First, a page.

My biggest complaint is unsurprising: I desperately wanted more representation for audio drama creators. So many of the creators and fans I spoke with attended the convention for audio dramas, but only the Night Vale Presents crew, The Bright Sessions‘s Lauren Shippen, and Pacific Northwest Stories’s Paul Bae were featured guests. I still cannot believe that Mischa Stanton or the Wolf 359 crew weren’t featured guests given how instrumental they are to the audio drama world. I saw so many The Penumbra Podcast shirts, but the organizers seemed to have never heard of the show. The same could be said for so many audio dramas. I do have faith, though, that given the attendees’ vigor for audio dramas, they will be more prominent in next year’s planning, should there be a PodCon in 2018. There is currently not a confirmed second event planned, though the desire for one was clear from the organizers during the convention’s closing show.
At the convention, I attended the following sessions and events:
- Let’s Talk About Networks: This panel was a discussion with Roman Mars, Gaby Dunn, Justin McElroy, Joseph Fink, Christy Gressman, and moderator Myke Hurley about the nature of podcast networks. I can imagine this conversation being helpful to those podcasters who are debating whether or not they want to seek entry into a podcast network. I did feel like the information could have been a bit more specific or direct, though it was very nice hearing the different opinions on networks as a whole.
- Podcast Scramble: Joseph Fink and Roman Mars: In this podcast scramble, Joseph Fink and Roman Mars debuted their Doomtree Fancast, a fake podcast about how much the two love the rap collective Doomtree. The fake podcast featured audio clips as well as Roman Mars saying, “I like like [Dessa].” The two were hilarious together, and this scramble was one of the biggest highlights of my weekend.
- From Fan to Creator: This panel featured Michelle Nikolaisen, Klaudia Amenábar, Phoebe Seiders, Alex Brown, Julia Schifini, and moderator Amanda McLoughlin discussing how podcast fans can become podcast creators. This panel felt like one of the most directly usable and applicable to attendees who wanted to start a podcast. The discussion touched on everything from taking care of yourself as a creator to remembering that you will have to figure out how to do taxes on your show if you monetize.
- Podcast Scramble: Lauren Shippen and Drew Ackerman: In this podcast scramble, Lauren Shippen and Drew Ackerman talked about how their shows have made them open up to being vulnerable. This scramble was incredibly touching, and I teared up several times while listening to the two talk. This was less of a “fake podcast” setup and more of a discussion, but it was still a really lovely event to attend.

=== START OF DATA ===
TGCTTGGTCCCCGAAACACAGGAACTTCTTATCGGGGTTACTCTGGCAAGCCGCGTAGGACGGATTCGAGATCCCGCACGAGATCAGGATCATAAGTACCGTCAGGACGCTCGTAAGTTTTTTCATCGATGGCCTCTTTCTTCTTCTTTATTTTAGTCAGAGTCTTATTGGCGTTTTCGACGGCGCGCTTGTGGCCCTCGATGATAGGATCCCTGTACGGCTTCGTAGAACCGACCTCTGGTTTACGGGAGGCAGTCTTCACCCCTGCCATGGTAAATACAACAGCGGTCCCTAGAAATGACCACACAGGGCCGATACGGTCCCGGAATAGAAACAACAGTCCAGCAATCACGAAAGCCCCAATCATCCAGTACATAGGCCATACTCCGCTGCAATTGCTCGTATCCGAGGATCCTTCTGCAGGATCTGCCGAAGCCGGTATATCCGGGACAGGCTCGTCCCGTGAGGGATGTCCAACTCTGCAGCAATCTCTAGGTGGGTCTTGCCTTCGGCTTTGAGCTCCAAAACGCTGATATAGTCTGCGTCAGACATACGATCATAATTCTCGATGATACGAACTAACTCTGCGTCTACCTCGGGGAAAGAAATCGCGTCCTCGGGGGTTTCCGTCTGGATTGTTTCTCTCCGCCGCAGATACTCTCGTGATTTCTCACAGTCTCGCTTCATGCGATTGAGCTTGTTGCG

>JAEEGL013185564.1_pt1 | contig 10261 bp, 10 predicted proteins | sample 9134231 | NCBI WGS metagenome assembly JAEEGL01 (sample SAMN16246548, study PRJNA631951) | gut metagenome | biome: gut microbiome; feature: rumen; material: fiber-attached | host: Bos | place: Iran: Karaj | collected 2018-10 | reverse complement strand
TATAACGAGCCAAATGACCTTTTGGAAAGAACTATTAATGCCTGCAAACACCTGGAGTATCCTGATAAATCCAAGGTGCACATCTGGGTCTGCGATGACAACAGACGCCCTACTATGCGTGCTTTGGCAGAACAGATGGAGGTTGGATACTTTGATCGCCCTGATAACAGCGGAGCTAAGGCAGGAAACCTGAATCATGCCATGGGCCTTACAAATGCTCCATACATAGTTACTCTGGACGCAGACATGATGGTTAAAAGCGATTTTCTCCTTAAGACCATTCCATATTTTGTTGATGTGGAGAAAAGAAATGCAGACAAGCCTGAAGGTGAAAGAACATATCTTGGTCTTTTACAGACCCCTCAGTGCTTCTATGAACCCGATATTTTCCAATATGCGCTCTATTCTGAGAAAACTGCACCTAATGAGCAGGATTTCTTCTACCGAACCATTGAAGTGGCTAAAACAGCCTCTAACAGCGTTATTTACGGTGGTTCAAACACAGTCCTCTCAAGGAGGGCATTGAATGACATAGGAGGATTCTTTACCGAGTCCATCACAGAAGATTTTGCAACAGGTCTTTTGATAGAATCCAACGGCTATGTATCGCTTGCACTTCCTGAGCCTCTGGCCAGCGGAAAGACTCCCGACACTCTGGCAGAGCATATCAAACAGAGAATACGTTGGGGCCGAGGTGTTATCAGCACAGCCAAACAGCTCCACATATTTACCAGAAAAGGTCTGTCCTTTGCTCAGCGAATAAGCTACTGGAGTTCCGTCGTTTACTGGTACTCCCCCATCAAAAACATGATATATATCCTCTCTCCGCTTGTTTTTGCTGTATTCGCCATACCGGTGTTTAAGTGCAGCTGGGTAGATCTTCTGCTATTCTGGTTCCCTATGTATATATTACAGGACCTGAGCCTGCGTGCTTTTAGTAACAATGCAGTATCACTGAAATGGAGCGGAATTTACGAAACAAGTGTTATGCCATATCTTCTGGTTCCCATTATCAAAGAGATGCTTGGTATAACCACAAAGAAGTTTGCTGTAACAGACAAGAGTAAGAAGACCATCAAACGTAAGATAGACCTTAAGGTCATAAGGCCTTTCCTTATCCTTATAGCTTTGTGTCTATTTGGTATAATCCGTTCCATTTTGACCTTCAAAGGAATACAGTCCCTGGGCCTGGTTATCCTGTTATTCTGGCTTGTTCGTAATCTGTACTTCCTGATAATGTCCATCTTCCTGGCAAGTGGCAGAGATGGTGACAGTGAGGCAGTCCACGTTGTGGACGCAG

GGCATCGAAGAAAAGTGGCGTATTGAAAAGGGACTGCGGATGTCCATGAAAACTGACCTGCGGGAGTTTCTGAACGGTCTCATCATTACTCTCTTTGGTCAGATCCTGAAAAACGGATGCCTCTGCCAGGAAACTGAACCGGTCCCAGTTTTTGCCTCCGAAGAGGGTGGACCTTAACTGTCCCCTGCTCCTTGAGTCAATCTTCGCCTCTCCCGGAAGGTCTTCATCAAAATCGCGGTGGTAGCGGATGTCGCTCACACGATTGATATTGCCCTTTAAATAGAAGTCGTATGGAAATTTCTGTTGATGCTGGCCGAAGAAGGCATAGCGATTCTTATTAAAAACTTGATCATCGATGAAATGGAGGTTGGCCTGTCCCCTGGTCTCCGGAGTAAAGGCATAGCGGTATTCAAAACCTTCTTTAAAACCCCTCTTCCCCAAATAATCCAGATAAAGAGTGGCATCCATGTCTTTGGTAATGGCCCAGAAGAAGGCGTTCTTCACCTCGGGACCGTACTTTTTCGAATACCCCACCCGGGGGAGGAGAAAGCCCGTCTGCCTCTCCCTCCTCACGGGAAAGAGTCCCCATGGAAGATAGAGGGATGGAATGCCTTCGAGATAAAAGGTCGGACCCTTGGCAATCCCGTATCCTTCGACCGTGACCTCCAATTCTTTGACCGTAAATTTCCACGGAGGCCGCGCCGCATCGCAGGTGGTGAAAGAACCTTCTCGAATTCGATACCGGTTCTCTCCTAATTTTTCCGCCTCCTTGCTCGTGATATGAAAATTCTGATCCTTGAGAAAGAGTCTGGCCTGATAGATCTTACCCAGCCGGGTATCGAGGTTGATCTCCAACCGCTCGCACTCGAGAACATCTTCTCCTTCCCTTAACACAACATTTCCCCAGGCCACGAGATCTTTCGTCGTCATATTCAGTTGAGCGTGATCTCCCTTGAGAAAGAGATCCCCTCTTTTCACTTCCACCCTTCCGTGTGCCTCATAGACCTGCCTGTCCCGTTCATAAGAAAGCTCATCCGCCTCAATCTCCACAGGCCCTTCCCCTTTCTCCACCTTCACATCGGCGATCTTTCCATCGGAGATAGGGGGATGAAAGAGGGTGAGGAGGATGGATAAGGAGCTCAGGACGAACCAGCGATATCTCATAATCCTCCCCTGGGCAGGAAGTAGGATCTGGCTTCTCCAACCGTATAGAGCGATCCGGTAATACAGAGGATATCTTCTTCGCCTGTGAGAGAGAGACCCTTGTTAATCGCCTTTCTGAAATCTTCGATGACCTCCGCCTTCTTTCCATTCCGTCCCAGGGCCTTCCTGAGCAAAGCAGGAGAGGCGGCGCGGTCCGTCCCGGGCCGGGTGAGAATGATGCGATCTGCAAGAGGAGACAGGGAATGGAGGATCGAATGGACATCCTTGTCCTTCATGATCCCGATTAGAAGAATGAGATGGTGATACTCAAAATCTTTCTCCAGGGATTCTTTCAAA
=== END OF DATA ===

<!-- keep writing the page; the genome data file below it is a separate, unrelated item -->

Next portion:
- My Brother, My Brother and Me: “Face 2 Face Live”: This was a live recording of My Brother, My Brother and Me, and will be uploaded to the podcast’s feed. Every person I talked with after the show said it was one of the best live My Brother, My Brother and Me episodes they’d ever heard, and I can absolutely second that opinion.
- Sawbones: This was a live recording of Sawbones. The event included Dr. Sydnee McElroy trying to show Justin McElroy how one might administer their own coffee enema. It was hilarious.
- “The The Adventure Zone Zone”: This was a live recording of “The The Adventure Zone Zone,” the Q&A companion for The Adventure Zone. The event featured a sneak peek of an animated trailer for the podcast, set to come out in full soon:
- Alice Isn’t Dead: This was a live recording of Alice Isn’t Dead, which I don’t believe has had any live shows before (or at least very few). Jasika Nicole narrated over Disparition’s live music, and the episode was a standalone written specifically for PodCon and taking place in Seattle. Nicole’s performance was heartwrenching even though I have never been an Alice Isn’t Dead fan.
- Serial Fiction Storytelling: This was a Q&A panel with Lauren Shippen, Paul Bae, Joseph Fink, Jeffrey Cranor, Brie Williams, and Julian Koster. This panel admittedly left me feeling ambivalent. While it was exciting to see indie audio drama representation from Lauren Shippen and Paul Bae (though Bae is technically on a network), it was clear that most of the people on the panel do not actually engage with the world of audio drama outside their own shows. It was disheartening to hear creators struggle to recommend audio dramas outside of Tor Labs’s Steal the Stars or each others’ shows. However, the advice given during the panel was fantastic. The panelists were dismissive of writer’s block, encouraging a question asker to push through frustration and keep writing. The panelists also focused on making sure your podcast is a reward to decrease burnout.
- So You Want to Start a Podcast…: This panel was Joseph Fink and Jeffrey Cranor giving advice to aspiring podcast creators. The panel was informative and inspirational while still being engaging and lighthearted. Fink and Cranor stressed that Welcome to Night Vale was recorded on a $50 USB mic and Audacity for years–and still uses Audacity (the $50 mic broke and was replaced by another mic that is still under $100). I live tweeted a good deal of the panel, with a thread starting here:
- PodCon Closing Show: The event ended with a closing show of jokes, games, discussions on the impending ecological apocalypse, and a live recording of Justin McElroy and Roman Mars’s innovative asynchronous podcast, Smart Stuff (which is, of course, not real). The event felt awkward at times, with hosts Gaby Dunn and Symphony Sanders stumbling through a few introductions, but was still a funny, casual way to end the event. Smart Stuff got bigger laughs than My Brother, My Brother and Me and can, thankfully, be watched in full:
I left PodCon feeling even more invigorated and appreciative of the podcast medium. The community showed how kind and caring it was throughout the entire event. The panels were informative, the live shows were phenomenal, and I left genuinely feeling like I had made connections that will last years. I cannot stress enough that if PodCon has a second year, you should absolutely attend, even if you are just a podcast fan. The experience is unlike any other I’ve had from such a big event. I think just about everyone who attended will be heartbroken if PodCon 2018 doesn’t happen. If we do get a PodCon 2018, you can be sure you’ll see me there, so excited to recapture this feeling again.